Built-in search functions make Windows 7 and Macs a delight when looking for stuff.
Al Fasoldt's reviews and commentaries, continuously available online since 1983


Free search methods for your files

October 16, 2011

By Al Fasoldt
Copyright © 2011, Al Fasoldt
Copyright © 2011, The Post-Standard

You probably use Google to search the Web. It works great. But what should you use to search for stuff on your own computer?

Many Windows and Mac users have it made. They both have built-in desktop search functions that could embarrass Google. But the new Windows method works only in Windows 7, leaving users of XP (and Vista, if there are any left) out in the cold. The Mac search function fares better among users; it's been around long enough to be found on just about all Macs in today's homes

First, let's clear up some confusion about desktop search software. As you might suspect, it's not just for searching your desktop -- if your desktop is THAT cluttered, you need more help than I can supply -- and it's not just useful when you're looking for a file.

The best part of desktop search software is the way it can find words and phrases (italic) inside (end italic) files, including mail and things like calendar entries and to-do items. You'll never lose that birthday list you made three years ago, no matter what you called it or how you stored it, or that note about the best bed & breakfast sites in Nova Scotia, no matter what you did with it. If a reference to something exists on your computer, a good desktop search system will find it.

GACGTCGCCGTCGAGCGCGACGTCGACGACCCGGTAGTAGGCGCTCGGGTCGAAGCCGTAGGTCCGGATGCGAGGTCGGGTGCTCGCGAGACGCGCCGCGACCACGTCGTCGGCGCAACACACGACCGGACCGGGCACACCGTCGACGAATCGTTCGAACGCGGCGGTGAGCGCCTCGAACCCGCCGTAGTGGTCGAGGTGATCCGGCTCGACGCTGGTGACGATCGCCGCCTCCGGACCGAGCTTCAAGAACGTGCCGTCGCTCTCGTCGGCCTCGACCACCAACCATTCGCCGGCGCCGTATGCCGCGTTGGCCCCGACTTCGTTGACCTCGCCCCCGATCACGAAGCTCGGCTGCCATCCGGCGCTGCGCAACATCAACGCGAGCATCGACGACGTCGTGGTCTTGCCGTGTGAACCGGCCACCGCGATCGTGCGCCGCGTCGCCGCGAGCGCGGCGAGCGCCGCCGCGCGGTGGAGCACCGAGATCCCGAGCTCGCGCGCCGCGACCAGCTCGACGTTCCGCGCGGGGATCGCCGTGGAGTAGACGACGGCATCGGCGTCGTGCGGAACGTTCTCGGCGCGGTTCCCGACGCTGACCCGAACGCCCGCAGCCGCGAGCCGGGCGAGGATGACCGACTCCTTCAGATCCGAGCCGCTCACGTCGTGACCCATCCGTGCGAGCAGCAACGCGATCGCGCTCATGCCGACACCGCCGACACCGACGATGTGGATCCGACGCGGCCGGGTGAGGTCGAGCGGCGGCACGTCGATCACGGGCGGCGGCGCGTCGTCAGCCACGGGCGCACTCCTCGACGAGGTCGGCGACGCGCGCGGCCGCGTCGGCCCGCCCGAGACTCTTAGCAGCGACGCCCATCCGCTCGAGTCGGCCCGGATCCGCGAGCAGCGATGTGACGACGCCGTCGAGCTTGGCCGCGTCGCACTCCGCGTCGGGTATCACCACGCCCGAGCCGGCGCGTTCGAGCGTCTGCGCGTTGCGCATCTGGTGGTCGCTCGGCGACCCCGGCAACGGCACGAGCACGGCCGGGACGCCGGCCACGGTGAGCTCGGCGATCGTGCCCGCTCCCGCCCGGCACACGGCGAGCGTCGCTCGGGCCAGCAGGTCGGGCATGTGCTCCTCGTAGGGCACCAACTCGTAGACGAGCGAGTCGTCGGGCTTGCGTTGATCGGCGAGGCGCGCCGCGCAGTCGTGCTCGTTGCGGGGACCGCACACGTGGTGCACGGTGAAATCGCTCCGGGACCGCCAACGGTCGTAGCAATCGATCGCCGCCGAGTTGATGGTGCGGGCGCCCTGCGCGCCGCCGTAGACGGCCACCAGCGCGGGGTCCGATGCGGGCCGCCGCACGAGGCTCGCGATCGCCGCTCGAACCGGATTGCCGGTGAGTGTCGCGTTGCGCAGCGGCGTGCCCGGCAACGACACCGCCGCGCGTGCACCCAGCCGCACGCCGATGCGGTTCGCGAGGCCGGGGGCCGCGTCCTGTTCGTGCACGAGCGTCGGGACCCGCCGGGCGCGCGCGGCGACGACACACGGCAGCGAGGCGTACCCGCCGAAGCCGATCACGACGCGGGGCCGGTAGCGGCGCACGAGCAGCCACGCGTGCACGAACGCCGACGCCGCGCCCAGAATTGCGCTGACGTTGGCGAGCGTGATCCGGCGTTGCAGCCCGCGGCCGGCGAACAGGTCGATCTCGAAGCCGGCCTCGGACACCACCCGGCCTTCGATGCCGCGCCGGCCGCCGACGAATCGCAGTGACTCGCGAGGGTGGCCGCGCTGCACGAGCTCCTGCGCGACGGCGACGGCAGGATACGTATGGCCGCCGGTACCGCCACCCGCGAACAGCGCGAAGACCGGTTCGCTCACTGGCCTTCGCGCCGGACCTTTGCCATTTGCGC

What I recommend for users of non-Windows-7 PCs is Copernic, a sturdy search program that's been around for years. (I used an early version when I was trying out Windows 95.) Copernic comes in two versions, a free one for you and me and a paid version for those who want more features. (The free version has all the features we might need.)

Get Copernic from www.copernic.com.

Windows 7 users might not suspect that they have an effective desktop search function. Older versions of Windows looked only for filenames, but Windows 7 can find phrases, names, dates and just about anything else. The secret to getting this advanced search is the F3 key (function key 3).

Click once on a bare area of the desktop (just to make sure you're working with Windows itself, not with a separate program) and then press F3. You'll see a search form.

Once you enter your search word or phrase, a menu opens that gives you a chance to filter your search. You have many choices, and you can even search just for long or short videos, to give just one example.

Mac users have a search function called Spotlight. Press Cmd-Spacebar to open the search form. Spotlight is not like the Windows 7 search at all; it finds items much more quickly, but doesn't easily give you the options for advanced searching like the ones in Windows 7.

(Seasoned users of both computers might realize that there are other ways to get the search forms to open besides F3 and Cmd-Spacebar. I prefer those methods because they don't require mousing around. Feel free to use the mouse method by clicking the search bar in Windows Explorer or the spyglass icon on a Mac.)